One of the limitations of this study is healthy workers effect; workers who developed the symptoms may have quitted the job. The use of questionnaire method was also another limitation of this study because it may cause participants recall bias and interviewer bias. In addition, it would have been helpful if job designations for all workers were recorded and described in results since there may be specific types of workers at greater risk of respiratory symptoms. Furthermore, spirometry was not performed on all participants post-bronchodilator was not done in this study.

Conclusions

Chronic respiratory symptoms were higher among flour mill factory workers than soft drink factory workers. Lower education level, increased work experience, work departments and longer working hours were determinant factors for the occurrence of chronic respiratory symptoms. The results showed that work-related exposure to a flour mill dust could reduce the mean values of lung function parameters such as FEV1, FVC, and FEV1/FVC. The study findings imply that there is a need to implement dust control methods to reduce workers’ exposure in the flour mill factory. Besides, a follow-up study with dust measurements on the effects of flour mill dust on respiratory health among flour mill production workers is recommended for the future.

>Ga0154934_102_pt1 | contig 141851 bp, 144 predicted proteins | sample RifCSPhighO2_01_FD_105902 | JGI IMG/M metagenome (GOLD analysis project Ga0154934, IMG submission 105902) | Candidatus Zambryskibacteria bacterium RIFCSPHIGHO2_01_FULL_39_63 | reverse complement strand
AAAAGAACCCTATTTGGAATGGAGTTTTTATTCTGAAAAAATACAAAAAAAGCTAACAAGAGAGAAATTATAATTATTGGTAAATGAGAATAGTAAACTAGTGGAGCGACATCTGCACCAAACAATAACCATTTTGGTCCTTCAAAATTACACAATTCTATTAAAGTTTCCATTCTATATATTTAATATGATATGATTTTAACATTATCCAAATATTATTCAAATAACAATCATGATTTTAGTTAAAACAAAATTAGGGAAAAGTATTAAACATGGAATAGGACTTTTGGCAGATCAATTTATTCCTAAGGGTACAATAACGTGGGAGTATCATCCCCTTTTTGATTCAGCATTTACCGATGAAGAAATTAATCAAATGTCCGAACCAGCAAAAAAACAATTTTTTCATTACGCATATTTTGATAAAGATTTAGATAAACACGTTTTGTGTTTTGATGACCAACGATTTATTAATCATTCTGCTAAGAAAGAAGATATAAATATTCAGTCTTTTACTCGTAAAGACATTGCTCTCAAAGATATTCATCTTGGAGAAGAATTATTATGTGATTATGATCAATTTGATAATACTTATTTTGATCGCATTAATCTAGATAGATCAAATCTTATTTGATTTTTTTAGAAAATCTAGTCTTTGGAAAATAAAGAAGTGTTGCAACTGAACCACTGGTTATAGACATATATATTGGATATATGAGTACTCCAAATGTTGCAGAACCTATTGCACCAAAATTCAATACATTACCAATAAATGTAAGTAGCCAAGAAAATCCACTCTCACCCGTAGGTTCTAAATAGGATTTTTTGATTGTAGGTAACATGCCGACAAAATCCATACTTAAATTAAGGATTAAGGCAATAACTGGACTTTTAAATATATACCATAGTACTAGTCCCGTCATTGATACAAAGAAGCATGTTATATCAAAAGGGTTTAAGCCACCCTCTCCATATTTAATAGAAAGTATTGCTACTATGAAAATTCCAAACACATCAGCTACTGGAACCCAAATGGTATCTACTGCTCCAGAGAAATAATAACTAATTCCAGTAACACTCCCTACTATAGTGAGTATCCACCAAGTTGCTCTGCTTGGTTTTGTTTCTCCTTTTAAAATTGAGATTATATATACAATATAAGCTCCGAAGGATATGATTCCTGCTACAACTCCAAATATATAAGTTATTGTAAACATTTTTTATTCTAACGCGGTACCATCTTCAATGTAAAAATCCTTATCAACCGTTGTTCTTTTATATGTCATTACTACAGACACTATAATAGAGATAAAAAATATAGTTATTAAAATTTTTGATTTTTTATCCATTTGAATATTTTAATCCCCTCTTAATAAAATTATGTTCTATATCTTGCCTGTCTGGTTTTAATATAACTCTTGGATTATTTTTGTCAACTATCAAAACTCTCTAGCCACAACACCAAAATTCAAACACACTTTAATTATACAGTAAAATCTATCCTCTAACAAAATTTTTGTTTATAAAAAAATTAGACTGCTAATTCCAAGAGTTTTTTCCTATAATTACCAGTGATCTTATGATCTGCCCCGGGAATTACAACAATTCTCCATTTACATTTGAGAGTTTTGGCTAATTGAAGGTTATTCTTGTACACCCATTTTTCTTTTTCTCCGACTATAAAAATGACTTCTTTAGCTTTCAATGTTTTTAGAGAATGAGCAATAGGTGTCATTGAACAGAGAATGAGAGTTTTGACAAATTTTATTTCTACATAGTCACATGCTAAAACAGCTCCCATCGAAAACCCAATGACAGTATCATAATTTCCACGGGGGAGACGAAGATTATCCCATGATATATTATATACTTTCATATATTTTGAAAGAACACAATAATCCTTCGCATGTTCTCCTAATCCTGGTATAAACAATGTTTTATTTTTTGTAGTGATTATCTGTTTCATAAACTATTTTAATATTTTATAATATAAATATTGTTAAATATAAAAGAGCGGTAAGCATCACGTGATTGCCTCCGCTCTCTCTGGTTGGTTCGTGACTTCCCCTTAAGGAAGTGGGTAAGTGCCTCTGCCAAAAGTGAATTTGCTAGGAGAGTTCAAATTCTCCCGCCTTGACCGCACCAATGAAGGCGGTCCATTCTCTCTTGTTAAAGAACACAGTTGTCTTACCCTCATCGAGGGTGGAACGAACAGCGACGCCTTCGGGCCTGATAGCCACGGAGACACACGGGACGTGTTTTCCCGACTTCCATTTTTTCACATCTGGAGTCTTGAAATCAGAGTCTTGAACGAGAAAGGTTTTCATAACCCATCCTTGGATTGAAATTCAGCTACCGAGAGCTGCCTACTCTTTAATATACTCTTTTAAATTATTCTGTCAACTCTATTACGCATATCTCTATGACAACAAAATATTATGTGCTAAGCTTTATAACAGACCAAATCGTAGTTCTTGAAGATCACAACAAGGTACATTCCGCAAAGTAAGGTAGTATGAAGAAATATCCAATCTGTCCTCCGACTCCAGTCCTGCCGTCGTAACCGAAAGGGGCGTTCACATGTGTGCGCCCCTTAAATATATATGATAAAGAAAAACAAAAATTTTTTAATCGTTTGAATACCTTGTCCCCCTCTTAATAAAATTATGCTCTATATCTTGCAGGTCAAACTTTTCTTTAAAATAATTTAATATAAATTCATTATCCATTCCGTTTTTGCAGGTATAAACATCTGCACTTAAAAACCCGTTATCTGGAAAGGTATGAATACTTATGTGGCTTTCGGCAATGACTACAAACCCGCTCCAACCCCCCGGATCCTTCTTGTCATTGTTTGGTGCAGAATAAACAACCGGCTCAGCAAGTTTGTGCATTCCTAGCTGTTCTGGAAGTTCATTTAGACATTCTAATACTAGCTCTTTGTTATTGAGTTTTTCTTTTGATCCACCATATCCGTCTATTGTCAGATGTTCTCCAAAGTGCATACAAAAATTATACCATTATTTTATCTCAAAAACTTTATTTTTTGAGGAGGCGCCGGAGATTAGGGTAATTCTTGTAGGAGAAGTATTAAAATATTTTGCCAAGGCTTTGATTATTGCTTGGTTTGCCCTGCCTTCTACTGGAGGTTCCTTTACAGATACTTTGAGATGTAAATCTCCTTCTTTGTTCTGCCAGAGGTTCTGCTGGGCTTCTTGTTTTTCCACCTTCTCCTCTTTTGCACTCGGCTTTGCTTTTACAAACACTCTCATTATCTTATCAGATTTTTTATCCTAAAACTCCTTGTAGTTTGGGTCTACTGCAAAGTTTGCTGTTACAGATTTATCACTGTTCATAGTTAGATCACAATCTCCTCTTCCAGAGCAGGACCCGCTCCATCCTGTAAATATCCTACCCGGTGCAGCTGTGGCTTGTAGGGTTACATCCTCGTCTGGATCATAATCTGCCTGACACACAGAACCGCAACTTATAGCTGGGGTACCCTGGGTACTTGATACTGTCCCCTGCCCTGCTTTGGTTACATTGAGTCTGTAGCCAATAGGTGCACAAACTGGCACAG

Availability of data and materials

The datasets generated and/or analyzed during the current study are not publicly available due to study participant privacy/consent agreements but are available from the corresponding author on reasonable request.

Abbreviations

ATS: